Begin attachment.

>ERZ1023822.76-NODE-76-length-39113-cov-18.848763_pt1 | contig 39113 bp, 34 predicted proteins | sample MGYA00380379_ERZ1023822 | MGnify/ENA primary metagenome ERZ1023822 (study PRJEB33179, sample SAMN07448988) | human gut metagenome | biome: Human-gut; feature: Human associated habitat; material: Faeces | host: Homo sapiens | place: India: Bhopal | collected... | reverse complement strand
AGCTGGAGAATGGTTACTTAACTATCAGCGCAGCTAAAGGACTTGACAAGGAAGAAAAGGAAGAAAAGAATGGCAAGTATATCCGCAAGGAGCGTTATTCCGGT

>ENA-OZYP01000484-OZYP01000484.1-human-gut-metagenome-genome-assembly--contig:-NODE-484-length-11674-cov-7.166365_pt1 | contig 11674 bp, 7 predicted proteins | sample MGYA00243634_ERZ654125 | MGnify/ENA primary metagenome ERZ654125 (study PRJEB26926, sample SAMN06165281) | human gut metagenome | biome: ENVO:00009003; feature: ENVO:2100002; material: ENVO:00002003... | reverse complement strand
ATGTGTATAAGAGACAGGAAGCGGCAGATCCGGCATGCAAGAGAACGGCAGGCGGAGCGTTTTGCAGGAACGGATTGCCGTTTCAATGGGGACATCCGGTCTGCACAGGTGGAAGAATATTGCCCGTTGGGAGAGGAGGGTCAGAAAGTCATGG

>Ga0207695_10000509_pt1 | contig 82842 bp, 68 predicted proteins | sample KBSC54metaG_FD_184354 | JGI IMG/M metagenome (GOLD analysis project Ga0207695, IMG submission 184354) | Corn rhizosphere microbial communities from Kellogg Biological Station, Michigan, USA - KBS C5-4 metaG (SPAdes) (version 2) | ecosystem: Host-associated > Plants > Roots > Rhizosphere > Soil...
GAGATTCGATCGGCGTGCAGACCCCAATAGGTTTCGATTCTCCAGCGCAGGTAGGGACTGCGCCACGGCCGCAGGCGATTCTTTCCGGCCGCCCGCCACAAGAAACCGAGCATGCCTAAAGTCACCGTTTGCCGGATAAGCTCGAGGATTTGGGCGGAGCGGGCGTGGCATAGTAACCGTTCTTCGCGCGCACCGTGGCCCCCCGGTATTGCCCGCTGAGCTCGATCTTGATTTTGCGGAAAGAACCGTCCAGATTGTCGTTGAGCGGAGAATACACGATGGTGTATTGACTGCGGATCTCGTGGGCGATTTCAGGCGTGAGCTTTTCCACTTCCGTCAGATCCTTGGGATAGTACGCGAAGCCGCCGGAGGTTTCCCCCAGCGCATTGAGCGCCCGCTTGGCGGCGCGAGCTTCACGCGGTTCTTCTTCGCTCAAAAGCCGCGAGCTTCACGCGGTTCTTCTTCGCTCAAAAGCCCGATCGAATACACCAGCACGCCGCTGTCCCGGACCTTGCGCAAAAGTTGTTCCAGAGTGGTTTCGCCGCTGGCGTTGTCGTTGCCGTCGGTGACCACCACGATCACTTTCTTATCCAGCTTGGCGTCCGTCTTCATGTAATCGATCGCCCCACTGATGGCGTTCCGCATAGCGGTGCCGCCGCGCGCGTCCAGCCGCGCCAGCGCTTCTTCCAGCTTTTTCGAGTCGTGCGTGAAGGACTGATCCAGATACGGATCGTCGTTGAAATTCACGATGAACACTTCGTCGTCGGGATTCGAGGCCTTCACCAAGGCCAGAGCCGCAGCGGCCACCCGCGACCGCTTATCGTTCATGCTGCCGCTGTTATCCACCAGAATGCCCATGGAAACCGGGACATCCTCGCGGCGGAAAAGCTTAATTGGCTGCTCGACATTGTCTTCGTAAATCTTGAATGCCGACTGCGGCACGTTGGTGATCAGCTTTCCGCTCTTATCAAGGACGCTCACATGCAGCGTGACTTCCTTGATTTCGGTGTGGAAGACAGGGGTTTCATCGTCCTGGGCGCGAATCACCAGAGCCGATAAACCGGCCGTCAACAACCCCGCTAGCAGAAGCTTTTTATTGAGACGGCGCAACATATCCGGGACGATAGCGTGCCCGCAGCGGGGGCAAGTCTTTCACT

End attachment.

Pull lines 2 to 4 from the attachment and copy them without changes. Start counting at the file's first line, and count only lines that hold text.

AGCTGGAGAATGGTTACTTAACTATCAGCGCAGCTAAAGGACTTGACAAGGAAGAAAAGGAAGAAAAGAATGGCAAGTATATCCGCAAGGAGCGTTATTCCGGT

>ENA-OZYP01000484-OZYP01000484.1-human-gut-metagenome-genome-assembly--contig:-NODE-484-length-11674-cov-7.166365_pt1 | contig 11674 bp, 7 predicted proteins | sample MGYA00243634_ERZ654125 | MGnify/ENA primary metagenome ERZ654125 (study PRJEB26926, sample SAMN06165281) | human gut metagenome | biome: ENVO:00009003; feature: ENVO:2100002; material: ENVO:00002003... | reverse complement strand
ATGTGTATAAGAGACAGGAAGCGGCAGATCCGGCATGCAAGAGAACGGCAGGCGGAGCGTTTTGCAGGAACGGATTGCCGTTTCAATGGGGACATCCGGTCTGCACAGGTGGAAGAATATTGCCCGTTGGGAGAGGAGGGTCAGAAAGTCATGG